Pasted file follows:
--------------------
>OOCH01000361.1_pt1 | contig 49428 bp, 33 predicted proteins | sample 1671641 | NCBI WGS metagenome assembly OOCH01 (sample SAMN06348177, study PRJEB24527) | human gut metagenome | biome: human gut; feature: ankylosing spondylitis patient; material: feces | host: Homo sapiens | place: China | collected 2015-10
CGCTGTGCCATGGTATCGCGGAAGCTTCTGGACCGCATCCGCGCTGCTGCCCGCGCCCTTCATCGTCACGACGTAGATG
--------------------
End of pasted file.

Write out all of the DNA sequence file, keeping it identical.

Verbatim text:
>OOCH01000361.1_pt1 | contig 49428 bp, 33 predicted proteins | sample 1671641 | NCBI WGS metagenome assembly OOCH01 (sample SAMN06348177, study PRJEB24527) | human gut metagenome | biome: human gut; feature: ankylosing spondylitis patient; material: feces | host: Homo sapiens | place: China | collected 2015-10
CGCTGTGCCATGGTATCGCGGAAGCTTCTGGACCGCATCCGCGCTGCTGCCCGCGCCCTTCATCGTCACGACGTAGATG